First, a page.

When I heard Piper, a 2014 summer intern at Manhattan Sideways, mention that she was going to check out recently opened NoMad Bar one evening, I asked her if she would like to share her experience with me for a the website. She was more than delighted and below is her detailed account of the several hours that she spent on 28th Street:
I enjoyed appetizers and drinks at the NoMad Bar with some friends visiting from out of town. It is a part of the larger, identically named hotel though it is apparently more casual than the restaurant - also called NoMad - the bar is still upscale. The interior is dimly lit and elegant, with mahogany-paneled walls and a working fireplace; it is saved from claustrophobia by high ceilings and a wraparound second floor that looks out over the downstairs bar.
The NoMad Bar is also trendier than its restaurant counterpart, with a younger crowd and a creative drinks menu many pages long that includes plenty of inventive cocktails as well as more high-end reserve spirits. That my party had to wait almost two hours for a table on a Wednesday night is a testament to the bar’s popularity and the quality of their food and drink. We were eventually seated upstairs and ordered a variety of drinks, including specialty offerings like the Needle & Thread (London Dry Gin, Absinthe, Vermouth) and the Army Navy (Tanqueray, lemon juice, almond syrup), as well as the classic Pimm’s cup. NoMad also serves ‘soft cocktails’ for customers who want the flavor of the cocktail list without the alcohol content; The “Cease and Desist,” with orange juice, cream, and orange blossom water is especially good.
The NoMad Bar’s website bills their menu as taking its inspiration from “traditional pub fare,” but the food is a long way away from the classic fish and chips that one imagines eating in a pub. We enjoyed several small dishes, including the snow pea salad with pancetta, pecorino, and mint - crisp and delicious - and the bay scallops with yuzu and pistachio, which came marinated, steamed, and placed back into their shells. The coup de grâce was the chicken pot pie with black truffle and foie gras, a reinterpretation of the NoMad Restaurant’s famed roast chicken for two. Its presentation was impeccable - the dish arrived steaming, whereupon our waiter broke the crust, stirred in the foie gras, and cautioned us to postpone beginning to eat for a moment in order to let it sink in fully. Once we had waited as long as we could, we dug in and were treated to a rich, intensely flavorful experience. When it was gone, we looked at each other, nodded, and promptly ordered another.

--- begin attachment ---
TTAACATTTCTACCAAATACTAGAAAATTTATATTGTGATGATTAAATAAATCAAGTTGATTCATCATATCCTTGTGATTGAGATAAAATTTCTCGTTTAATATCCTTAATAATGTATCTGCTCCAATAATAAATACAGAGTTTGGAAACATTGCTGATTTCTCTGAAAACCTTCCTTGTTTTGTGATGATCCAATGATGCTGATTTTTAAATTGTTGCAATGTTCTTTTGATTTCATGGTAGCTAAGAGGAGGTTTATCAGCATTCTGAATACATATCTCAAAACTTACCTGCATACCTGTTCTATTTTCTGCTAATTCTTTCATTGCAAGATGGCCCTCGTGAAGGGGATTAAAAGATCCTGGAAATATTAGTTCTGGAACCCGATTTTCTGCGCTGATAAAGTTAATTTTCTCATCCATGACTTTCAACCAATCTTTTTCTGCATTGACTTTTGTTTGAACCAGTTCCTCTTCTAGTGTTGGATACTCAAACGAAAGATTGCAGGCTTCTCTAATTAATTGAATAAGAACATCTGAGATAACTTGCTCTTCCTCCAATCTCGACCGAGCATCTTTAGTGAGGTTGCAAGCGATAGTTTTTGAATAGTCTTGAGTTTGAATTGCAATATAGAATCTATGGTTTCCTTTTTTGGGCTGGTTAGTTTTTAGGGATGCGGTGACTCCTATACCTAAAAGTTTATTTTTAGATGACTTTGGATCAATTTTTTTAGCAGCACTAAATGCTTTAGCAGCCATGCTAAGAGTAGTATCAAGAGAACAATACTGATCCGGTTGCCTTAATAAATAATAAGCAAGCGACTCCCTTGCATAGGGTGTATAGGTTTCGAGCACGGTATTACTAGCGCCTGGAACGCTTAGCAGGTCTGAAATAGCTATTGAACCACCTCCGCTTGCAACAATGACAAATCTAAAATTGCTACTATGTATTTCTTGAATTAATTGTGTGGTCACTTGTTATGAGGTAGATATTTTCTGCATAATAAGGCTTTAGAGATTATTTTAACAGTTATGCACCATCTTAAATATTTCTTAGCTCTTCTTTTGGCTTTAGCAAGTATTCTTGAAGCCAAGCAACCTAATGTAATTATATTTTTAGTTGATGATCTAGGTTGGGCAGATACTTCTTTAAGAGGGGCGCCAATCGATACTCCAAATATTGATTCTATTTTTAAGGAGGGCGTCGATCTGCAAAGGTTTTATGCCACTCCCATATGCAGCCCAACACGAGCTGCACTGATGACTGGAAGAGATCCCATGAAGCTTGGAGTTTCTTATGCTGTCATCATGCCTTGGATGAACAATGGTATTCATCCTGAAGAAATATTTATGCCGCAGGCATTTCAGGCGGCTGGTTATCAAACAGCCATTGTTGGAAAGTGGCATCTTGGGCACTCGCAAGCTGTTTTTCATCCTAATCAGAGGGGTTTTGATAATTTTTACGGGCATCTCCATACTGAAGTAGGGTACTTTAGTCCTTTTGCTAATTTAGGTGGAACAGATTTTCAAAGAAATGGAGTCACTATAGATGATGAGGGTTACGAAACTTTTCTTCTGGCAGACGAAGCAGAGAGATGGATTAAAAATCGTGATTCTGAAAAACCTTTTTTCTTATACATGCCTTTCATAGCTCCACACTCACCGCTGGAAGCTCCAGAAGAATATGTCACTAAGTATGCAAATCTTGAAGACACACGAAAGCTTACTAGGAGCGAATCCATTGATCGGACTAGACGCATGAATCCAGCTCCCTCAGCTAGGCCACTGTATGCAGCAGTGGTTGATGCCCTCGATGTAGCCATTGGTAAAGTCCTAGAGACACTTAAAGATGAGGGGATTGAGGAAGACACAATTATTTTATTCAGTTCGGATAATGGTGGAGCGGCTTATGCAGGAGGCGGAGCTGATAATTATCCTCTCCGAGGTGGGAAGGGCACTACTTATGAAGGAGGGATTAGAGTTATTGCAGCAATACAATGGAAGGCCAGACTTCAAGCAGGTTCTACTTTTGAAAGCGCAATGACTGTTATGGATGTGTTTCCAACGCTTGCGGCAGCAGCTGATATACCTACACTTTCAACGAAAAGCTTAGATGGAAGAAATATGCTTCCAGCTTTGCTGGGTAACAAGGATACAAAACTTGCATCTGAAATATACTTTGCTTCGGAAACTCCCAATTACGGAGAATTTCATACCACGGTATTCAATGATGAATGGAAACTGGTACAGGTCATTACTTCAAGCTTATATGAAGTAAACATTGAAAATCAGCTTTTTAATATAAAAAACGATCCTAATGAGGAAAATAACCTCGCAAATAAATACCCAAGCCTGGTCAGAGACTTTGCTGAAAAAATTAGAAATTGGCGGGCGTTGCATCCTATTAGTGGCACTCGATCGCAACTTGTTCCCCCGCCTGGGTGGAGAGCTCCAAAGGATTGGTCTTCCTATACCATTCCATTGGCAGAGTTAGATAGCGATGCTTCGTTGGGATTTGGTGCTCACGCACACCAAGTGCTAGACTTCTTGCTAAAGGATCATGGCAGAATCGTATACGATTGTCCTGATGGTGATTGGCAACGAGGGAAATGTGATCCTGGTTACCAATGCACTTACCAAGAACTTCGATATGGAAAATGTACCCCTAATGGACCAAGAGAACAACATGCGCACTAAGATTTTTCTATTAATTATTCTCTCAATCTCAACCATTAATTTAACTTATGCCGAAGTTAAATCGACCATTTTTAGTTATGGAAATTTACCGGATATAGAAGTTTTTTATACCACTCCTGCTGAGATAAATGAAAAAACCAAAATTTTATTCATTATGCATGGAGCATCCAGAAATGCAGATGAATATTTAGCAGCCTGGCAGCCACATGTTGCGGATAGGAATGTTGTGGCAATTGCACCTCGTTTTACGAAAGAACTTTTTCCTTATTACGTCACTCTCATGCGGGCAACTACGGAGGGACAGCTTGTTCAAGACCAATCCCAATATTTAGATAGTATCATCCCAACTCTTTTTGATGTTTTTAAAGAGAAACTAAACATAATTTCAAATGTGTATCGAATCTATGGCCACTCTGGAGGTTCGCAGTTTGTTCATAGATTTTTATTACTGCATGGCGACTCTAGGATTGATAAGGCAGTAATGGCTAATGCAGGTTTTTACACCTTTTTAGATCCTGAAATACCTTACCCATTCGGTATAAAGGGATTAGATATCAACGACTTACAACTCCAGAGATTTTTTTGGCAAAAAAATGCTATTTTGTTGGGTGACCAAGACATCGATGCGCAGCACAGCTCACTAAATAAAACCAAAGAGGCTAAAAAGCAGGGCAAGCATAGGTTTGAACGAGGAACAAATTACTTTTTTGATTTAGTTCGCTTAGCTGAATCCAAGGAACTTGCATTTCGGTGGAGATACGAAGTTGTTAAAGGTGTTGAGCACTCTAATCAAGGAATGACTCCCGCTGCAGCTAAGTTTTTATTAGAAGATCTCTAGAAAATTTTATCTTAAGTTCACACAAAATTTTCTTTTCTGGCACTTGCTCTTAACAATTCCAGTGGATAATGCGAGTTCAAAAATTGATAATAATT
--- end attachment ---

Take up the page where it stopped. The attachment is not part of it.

As of March 2022, Eataly's rooftop bar Birreria has been turned into the pop-up SERRA.The rooftop of Eataly changes its concept each season. In 2016, for example, the sky-high spot transitioned from the beer-centric Birreria to a sea-side-themed rooftop bar called Sabbia. Each reincarnation of the bar is equally impressive, which comes as no surprise after visiting Eataly downstairs.Birreria was a sky-high brewery where Fred Avila, the head brewer, created beer in-house for three or four days out of every week. I had the pleasure of sitting down with Fred and talking to him about his experience brewing above Eataly’s impressive food palace.Fred has been working for Eataly since 2011, but he started home-brewing in 2007. He has become a master at blending different flavors together and was proud to tell me about Birreria’s two seasonal beers. Vera is a summery beer with hints of lavender and blood orange, whereas the Wanda is a dark, mild beer for the fall and winter, with a lightly roasted flavor. Fred is very attuned to the weather when he drinks beer. When I asked if he has a favorite, he said that it changes with the seasons and the forecast, though he did admit, “I love to drink Oktoberfest beers.” He featured obscure sours and saisons (pale ales specifically brewed for warm weather) in the summertime and interesting stouts in the fall. “People used to just drink IPAs or Pilsners,” he explained to me. It is clear that working in the beer world has become considerably more exciting.Birreria collaborated with a collection of external breweries, including Dogfish Head, a microbrewery based out of Delaware. Because Birreria was part of Eataly, the list of collaborators also included two Italian companies, Birra del Borgo and Baladin. The founder of Baladin, Teo Musso, is considered the “godfather of the Italian brewing movement,” Fred informed me. He also let me know that he always liked to have one or two New York beers available.The food menu was no less impressive, especially since it was made entirely using produce from downstairs. Unlike other parts of Eataly, however, Birreria often strayed from Italian cuisine. For example, Fred told me about a mozzarella-stuffed quail, which sounds more Northern European than Italian. Everything on the menu was designed to pair well with the bar’s unique selection of beers, creating a perfect culinary balance.I visited Sabbia shortly after it opened in 2016. It was like a taste of the tropical seaside in the middle of Manhattan: Imagine listening to the Beach Boys and sipping on one of their signature summer cocktails while lounging on a beach chair in the cabanas. The menu is filled with seafood specials that continue the seaside resort theme. It is the perfect summer spot for those who cannot leave town, and there is a retractable roof for rainy nights.